Studio profile: Karlsson Wilker

Hjalti Karlsson of the New York-based creative studio shares their experiences of running a small, independent design business

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When you set up the studio, how much money did you have to spend on equipping it and on rent down-payments etc?

We started the studio almost 12 years ago, back in 2000. Our rent back then was about $1,300 per month, and we had to put down around $4,500 as a deposit for security, which the landlord still has. We got one computer as a gift from our former employer and a table and a chair. We bought a sofa, a second chair, an iMac, Zip discs, printer, some cheap shelves, fridge, etc for a couple of thousand dollars. Before all this, Jan and I put 10k each into a bank account, which became our business account. That’s how we got started.

Did you borrow any money?

Yes. Seven to eight months after we started the company, when we were pretty much out of money, we each borrowed around $5,000 from our parents.

How did you find your studio?

Through a real estate broker, a funky Russian lady.

How did you get your first work – was it from previous employers? Did you do any self-promotion to launch the studio? Was it worth it?

The first few projects we got were through an old friend who became our client, and also through Stefan Sagmeister, where we had both worked – CD packaging and this kind of project.

We did a mailer after about six months in business that we sent out to contacts we bought through an address broker called Agency Access. It brought us quite a few projects over the first few years actually, so yes, it was absolutely worth the $200 we paid for the printing of the 600 newsprint mailers.

How do you get work now? Do you use an agent? If so, what has been your experience of that?

So far, almost all our projects we get from word of mouth. In addition, we do have an agent now. Let’s see.

How do you work out what to charge on a job?

We estimate roughly how many days/weeks a new project will take, and we price it accordingly. We also factor in the kind of client, how big or small it is. We also work quite often on a set budget from the client, then we give them what the budget allows. But to this day, the whole thing does not seem to work like maths for us, there’s a part that’s intuition or Russian Roulette in it.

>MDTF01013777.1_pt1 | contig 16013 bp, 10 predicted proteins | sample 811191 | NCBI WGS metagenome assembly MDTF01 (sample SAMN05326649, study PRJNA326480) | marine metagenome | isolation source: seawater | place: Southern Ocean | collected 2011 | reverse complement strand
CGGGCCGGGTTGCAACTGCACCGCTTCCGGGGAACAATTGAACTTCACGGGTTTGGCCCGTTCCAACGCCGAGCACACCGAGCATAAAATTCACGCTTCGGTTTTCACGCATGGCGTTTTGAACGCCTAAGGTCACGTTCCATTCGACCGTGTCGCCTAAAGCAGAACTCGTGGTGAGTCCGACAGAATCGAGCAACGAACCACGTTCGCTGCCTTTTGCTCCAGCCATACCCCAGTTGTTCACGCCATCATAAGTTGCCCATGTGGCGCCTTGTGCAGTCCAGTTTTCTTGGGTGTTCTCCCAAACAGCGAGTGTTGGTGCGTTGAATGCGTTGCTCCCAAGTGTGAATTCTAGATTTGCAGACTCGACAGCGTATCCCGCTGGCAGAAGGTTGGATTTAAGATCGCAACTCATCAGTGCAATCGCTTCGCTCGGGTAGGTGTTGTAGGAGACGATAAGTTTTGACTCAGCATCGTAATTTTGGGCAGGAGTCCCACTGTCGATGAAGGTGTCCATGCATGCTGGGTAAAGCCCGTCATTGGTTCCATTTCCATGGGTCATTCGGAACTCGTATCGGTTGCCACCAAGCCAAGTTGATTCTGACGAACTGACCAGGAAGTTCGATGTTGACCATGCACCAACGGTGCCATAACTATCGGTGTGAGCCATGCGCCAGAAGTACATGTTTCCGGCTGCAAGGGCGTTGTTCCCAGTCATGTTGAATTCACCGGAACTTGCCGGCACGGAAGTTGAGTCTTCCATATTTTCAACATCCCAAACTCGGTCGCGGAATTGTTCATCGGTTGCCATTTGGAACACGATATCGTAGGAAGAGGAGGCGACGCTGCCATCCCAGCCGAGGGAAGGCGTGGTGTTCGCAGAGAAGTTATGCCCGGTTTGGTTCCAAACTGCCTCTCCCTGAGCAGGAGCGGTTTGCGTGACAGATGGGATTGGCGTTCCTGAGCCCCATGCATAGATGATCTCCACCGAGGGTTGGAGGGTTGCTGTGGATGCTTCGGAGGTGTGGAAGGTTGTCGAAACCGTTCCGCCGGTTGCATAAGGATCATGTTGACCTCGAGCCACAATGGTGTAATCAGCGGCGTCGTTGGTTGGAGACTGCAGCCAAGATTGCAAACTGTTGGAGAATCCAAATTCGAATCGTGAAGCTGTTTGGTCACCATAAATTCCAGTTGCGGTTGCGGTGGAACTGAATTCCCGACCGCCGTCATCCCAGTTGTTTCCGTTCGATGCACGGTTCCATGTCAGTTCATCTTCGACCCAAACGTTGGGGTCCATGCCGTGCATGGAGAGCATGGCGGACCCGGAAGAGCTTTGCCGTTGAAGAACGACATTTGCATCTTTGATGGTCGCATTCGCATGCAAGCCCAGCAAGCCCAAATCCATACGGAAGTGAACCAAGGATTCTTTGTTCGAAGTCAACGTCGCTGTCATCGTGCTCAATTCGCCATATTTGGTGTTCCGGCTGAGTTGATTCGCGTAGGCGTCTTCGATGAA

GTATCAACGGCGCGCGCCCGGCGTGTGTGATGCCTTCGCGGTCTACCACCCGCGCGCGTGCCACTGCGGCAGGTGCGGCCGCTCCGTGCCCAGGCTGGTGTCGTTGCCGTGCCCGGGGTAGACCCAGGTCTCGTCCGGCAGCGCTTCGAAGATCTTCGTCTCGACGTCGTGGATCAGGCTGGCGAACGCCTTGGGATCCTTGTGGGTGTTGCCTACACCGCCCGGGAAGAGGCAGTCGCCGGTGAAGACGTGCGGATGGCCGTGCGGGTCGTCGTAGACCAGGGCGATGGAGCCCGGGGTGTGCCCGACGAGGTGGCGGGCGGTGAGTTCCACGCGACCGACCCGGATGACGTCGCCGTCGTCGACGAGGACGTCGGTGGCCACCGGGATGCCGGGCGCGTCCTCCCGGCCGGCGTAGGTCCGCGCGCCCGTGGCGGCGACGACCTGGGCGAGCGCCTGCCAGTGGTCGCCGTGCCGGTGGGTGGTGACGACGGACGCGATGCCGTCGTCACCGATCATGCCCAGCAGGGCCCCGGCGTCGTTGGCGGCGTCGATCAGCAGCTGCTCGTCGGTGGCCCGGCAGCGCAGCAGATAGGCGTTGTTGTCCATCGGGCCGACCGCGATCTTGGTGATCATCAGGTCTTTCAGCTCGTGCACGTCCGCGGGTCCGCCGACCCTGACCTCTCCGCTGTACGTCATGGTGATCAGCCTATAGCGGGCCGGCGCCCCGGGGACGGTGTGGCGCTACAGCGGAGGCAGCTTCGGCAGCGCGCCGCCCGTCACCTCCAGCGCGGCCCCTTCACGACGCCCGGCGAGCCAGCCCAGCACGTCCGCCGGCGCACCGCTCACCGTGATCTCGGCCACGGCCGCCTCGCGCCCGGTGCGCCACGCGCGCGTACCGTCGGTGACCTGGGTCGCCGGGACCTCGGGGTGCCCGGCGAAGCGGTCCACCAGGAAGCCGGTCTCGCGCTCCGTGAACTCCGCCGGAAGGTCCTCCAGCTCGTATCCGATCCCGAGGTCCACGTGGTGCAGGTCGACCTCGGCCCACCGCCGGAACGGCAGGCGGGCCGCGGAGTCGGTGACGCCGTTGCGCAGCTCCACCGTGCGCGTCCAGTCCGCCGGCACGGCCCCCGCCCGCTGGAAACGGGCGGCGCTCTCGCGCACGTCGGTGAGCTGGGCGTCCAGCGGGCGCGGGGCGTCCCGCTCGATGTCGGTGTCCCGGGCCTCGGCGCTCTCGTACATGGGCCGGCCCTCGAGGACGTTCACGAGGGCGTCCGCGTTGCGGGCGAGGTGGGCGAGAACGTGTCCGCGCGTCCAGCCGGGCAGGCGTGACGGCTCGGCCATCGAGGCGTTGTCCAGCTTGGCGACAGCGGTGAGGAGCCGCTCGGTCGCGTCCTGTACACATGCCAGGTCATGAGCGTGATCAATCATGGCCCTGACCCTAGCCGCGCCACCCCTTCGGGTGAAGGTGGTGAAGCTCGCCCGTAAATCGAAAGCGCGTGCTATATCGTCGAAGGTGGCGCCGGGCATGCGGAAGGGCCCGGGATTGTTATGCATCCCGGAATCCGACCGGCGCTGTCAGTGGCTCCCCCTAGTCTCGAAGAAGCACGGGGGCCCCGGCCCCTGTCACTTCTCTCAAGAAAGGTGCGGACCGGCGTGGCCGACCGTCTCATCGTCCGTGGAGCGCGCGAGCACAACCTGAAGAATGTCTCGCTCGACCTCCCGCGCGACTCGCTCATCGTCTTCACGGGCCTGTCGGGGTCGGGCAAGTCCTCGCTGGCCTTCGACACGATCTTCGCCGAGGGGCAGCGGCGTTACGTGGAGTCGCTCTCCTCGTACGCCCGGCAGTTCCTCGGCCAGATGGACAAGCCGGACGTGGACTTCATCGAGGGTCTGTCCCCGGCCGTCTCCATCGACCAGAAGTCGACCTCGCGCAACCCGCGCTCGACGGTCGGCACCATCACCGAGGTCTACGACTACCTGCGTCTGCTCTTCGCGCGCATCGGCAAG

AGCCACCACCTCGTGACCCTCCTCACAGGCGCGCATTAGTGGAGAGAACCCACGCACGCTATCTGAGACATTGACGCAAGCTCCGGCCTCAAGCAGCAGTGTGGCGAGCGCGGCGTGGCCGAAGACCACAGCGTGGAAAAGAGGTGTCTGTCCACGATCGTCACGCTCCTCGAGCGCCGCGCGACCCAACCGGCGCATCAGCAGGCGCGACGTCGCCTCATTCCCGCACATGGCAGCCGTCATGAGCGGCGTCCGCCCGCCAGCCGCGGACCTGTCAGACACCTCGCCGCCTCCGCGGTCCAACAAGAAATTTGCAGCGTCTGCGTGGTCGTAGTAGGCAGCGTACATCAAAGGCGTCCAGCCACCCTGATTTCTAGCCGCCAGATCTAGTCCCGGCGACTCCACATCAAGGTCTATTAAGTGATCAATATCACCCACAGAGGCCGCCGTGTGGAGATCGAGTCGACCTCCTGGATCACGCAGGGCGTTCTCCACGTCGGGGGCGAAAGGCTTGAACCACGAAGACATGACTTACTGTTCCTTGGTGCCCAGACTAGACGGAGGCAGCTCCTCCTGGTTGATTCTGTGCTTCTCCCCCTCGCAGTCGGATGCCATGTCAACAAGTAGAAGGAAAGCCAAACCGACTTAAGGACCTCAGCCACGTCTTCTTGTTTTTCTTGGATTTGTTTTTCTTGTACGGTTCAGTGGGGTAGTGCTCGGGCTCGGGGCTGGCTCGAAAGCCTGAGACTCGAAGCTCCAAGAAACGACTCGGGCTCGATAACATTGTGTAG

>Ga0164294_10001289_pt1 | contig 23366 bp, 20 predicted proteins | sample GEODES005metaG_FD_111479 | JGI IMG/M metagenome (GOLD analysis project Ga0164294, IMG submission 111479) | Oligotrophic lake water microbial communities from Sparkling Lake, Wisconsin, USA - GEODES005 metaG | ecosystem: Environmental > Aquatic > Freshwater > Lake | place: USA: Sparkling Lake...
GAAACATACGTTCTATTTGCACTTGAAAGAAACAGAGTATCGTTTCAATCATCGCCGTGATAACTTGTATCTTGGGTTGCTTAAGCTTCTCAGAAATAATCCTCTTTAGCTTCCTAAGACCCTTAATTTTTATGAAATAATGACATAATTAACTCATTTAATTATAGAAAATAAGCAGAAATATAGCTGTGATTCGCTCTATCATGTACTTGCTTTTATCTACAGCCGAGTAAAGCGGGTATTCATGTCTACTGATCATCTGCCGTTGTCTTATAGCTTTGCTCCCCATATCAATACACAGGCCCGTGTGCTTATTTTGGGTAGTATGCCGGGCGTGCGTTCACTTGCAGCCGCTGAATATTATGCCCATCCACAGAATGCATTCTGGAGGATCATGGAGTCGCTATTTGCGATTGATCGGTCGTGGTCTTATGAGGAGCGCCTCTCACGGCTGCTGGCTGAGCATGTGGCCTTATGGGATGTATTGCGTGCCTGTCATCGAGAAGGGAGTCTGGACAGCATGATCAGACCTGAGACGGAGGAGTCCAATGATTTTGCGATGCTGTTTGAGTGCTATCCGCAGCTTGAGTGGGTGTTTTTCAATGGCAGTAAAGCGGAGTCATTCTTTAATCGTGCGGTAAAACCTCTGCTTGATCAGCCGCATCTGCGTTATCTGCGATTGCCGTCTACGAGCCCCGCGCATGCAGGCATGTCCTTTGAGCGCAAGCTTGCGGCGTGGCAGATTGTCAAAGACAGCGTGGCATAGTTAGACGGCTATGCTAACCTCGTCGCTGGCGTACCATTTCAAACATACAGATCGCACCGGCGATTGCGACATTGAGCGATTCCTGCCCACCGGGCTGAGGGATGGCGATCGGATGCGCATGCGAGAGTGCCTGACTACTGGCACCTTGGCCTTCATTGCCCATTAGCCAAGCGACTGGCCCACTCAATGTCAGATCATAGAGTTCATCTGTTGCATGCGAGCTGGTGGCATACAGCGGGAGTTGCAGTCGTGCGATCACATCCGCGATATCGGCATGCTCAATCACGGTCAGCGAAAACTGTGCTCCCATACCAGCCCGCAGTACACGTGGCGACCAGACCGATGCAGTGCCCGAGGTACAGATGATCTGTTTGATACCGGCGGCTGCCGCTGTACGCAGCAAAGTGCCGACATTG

Do you have a day rate? If so, can you tell us what it is?

We don’t have a day rate. On 99.9% of our projects we charge a flat fee based on our rough estimate of days/weeks and kind of client. If we work on it more than we expected, or less, same fee.

Can you tell us what the studio’s monthly outgoings are – not including salaries?

Around $9,000. That includes rent (which more than tripled since we started 10 years ago), phone, electricity, insurance, etc.

How much did you get for the biggest single paying job you’ve done to date?

We’ve had about three projects over the last 12 years that paid roughly $300,000. They were for branding, advertising, motion, copywriting, infographics, etc.

Who looks after the finances? Do you have any outside help on the money side of things?

We do. And no, we don’t.

You made a point of never wanting to get into debt with the bank – can you explain a bit more about that and how you avoid it?

We’ve never had a revolving credit facility from our bank. Our bank account can go down to zero, but not into negative, not even minus $100. If we had a revolving credit, we would be too afraid of slipping down there, and staying there. A few times we did almost ask our bank for a line of credit, when we were super slow and with very few jobs coming in. We were happy that we didn’t – it forced us to live on water and bread and really, really watch our spending.

Have you ever been in danger of going bankrupt? What’s the closest you came to it and how did you get out of it?

No, not really, but we have been extremely low on cash many times. And then, like clockwork, there is always that magic job that comes in and saves us. We’ve got quite accustomed to this situation by now.

What’s the long-term future for Karlsson Wilker as a studio?

To work on projects that we are passionate about, with clients that are willing to take risks, and to learn and to experiment with new processes, on projects that we haven’t done before. We haven’t done many self-initiated projects in the past, we were lucky enough to attract clients that came to us with projects that we were able to make our own.

To anyone thinking of setting up on their own right now, what are the most important things to do/remember?

Keep overheads as low as possible. To start the company already with one or a few projects lined up wouldn’t be too bad. But most importantly, you should only do it as long as you’re happy to give up the luxury of a steady monthly paycheck. We met so many people that told us they wanted to start on their own but never did because they thought they had too much to lose, like giving up the warm and fuzzy security of a paycheck paid by someone else.

Hjalti Karlsson and Jan Wilker met while interning in New York for Stefan Sagmeister. Their studio, Karlsson Wilker, is based above a Dunkin Donuts shop on 6th Avenue in New York City. You can see more of their work at